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CBS ends Guiding Light's 72-year run, show to end in September
Posted Wednesday, April 01, 2009 4:35:43 PM
After 72 years, the Guiding Light is about to shine for the last time. In an oddly timed announcement, CBS chose a day usually reserved for practical jokes to announce that it was pulling the plug on television's longest-running scripted series. While efforts are being made to find another home for Guiding Light, for now the show is scheduled to go dark in September.
On a day typically rife with practical jokes, the macabre sense of timing couldn't have been more painful. CBS officially announced today that it was cutting power to its longest running drama series. Come September, Guiding Light will officially be off the air.


"Being on the air for more than seven decades is truly remarkable, and it will be difficult for all of us at the show to say goodbye," said executive producer Ellen Wheeler. "I'm proud of everything we've been able to do, including outstanding storytelling, our community service around the country with Find Your Light and the launch of our new production model. This show has such a rich history, wonderful fans, and I'm honored to have been a part of the GL legacy."


GUIDING LIGHT: THE CANCELLATION
Report: CBS to end GL's 72-year run

CBS pulls the plug on Guiding Light

Magazine says cancellation is a good thing

Daytime reacts to GL's cancellation

DAYS exec's comments outrage GL fans
"No show in daytime or prime time, or anytime, has touched so many millions of viewers across so many years as Guiding Light," added Barbara Bloom, Senior Vice President, Daytime Programs, CBS.


“Guiding Light has achieved a piece of television history that will never be matched; it has crossed mediums, adapted its stories to decades of social change and woven its way through generations of audiences like no other,” said Nancy Tellem, president, CBS Paramount Network Television Entertainment Group. "This daytime icon will always be an indelible part of CBS’ history, with a legacy of innovation and reputation for quality and excellence at every step of the way. While its presence will be missed, its contributions will always be celebrated and never be forgotten."


The news of Guiding Light's cancellation has hit the cast and crew hard. In recent weeks the atmosphere at the show has been decidedly upbeat as it was widely expected that CBS would renew the show for another year. In fact, during Guiding Light's recent on-location shoot, several show sources told soapcentral.com that the Bloom had assured them that show's renewal was virtually a done deal.


According to soap site Daytime Confidential, "The decision came from above Barbara Bloom's head. She was telling the truth when she told Ellen [Wheeler] and [GL's production company] TeleNext [that] she thought they would be renewed."


Still, there is a slight glimmer of hope... a flickering of the light, if you will. According to industry publication, TV Week, "Procter & Gamble, which produces the show, is not giving up on [Guiding Light], however. The company said it will explore other possibilities for keeping the show alive. An online version and a cable network are both possibilities."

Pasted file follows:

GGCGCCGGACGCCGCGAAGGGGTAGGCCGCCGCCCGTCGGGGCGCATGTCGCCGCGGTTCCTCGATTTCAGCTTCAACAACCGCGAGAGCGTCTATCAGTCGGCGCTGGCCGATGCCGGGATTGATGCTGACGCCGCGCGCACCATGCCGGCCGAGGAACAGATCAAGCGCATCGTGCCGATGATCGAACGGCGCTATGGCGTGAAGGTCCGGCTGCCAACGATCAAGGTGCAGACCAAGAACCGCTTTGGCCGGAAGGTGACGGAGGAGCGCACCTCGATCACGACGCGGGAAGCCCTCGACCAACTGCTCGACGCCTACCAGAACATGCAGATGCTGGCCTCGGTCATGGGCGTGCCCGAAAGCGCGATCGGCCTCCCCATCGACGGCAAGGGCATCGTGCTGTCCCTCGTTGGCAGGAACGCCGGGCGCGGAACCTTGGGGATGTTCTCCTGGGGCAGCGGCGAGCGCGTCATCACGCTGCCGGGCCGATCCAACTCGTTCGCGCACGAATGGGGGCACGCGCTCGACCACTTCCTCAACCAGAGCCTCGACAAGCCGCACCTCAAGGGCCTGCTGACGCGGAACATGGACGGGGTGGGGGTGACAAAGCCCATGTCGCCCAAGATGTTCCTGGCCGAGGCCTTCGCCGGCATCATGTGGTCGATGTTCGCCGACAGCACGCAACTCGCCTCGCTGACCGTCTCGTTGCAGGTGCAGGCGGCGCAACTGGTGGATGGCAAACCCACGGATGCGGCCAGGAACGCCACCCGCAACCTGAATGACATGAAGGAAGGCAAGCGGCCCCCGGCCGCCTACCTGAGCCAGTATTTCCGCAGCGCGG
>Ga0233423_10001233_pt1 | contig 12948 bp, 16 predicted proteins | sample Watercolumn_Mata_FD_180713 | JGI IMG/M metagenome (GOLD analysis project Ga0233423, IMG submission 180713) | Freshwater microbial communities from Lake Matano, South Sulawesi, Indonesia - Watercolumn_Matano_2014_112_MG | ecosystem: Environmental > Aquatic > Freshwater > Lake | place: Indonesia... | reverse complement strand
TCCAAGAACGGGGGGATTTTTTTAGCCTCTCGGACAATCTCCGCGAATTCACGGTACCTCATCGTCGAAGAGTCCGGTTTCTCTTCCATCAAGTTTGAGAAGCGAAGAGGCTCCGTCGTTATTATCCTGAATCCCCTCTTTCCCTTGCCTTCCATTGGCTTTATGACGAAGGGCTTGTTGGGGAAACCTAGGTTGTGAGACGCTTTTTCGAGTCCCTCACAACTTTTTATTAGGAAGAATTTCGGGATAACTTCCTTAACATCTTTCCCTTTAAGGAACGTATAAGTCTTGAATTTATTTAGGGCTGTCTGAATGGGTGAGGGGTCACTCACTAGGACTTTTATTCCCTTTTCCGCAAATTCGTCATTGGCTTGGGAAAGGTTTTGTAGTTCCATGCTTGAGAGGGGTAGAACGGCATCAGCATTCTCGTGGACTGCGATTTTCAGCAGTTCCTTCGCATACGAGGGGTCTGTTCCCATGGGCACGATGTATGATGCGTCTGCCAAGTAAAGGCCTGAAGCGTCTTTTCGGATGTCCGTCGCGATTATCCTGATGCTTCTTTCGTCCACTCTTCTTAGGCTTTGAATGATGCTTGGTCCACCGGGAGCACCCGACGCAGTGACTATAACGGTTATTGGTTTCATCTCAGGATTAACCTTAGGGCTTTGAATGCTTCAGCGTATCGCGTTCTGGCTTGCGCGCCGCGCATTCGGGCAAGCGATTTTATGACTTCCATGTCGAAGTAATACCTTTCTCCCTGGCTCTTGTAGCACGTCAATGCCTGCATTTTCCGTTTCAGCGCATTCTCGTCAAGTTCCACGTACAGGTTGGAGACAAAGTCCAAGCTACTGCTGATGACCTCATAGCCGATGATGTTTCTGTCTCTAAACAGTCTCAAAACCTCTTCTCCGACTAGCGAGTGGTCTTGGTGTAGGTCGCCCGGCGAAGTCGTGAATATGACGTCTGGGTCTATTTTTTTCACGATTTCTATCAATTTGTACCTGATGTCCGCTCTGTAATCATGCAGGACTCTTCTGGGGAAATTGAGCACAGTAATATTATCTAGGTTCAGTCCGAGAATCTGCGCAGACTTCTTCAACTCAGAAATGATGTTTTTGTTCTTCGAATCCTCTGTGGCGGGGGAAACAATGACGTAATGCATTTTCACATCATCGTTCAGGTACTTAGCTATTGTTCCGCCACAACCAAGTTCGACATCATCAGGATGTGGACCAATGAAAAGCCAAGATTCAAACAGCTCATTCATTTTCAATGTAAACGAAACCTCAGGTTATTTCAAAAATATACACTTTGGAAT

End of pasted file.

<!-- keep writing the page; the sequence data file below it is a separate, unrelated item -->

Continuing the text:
Meanwhile, TV Week is also reporting that Guiding Light might be replaced by an updated version of the game show, $25,000 Pyramid, or a new talk show.


"We are honored to have been welcomed into the homes of multiple generations of Guiding Light viewers," said Brian T. Cahill, Senior Vice President and Managing Director, TeleNext Media, Inc. "We are working hard to find the show a new home, and we are exploring all our options to continue to bring loyal fans the characters and stories they love."


Whether a new home can be found for Guiding Light remains to be seen. NBC was successfully able to move Passions to satellite television provider, DirecTV, when it cancelled the show in 2007. The show, which at its cancellation had ratings comparable to Guiding Light's current ratings, survived for just one season on DirecTV. Other options being batted around include transforming Guiding Light into a web-only series or shopping the show to another network.


Guiding Light debuted as a 15-minute radio show in 1937. 15 years later it transitioned to the "new media" of the time, television. The show began broadcasting in color in the spring of 1967, expanded to 30 minutes the following year, and to a full hour in 1977.


Over the years, the show has been a pioneer in broadcasting. In 1966, Guiding Light was the first show to introduce leading African-American characters. In 2005, the show offered audio-only podcasts for viewers who were unable to watch. Last year, the show revolutionized its entire production model, representing an end-to-end transformation in the way the show is created, from direction to editing to scenic design. This new innovation enabled the show to be completely portable, changing the face of daytime.


For now, the final episode of Guiding Light will air on CBS on September 18.


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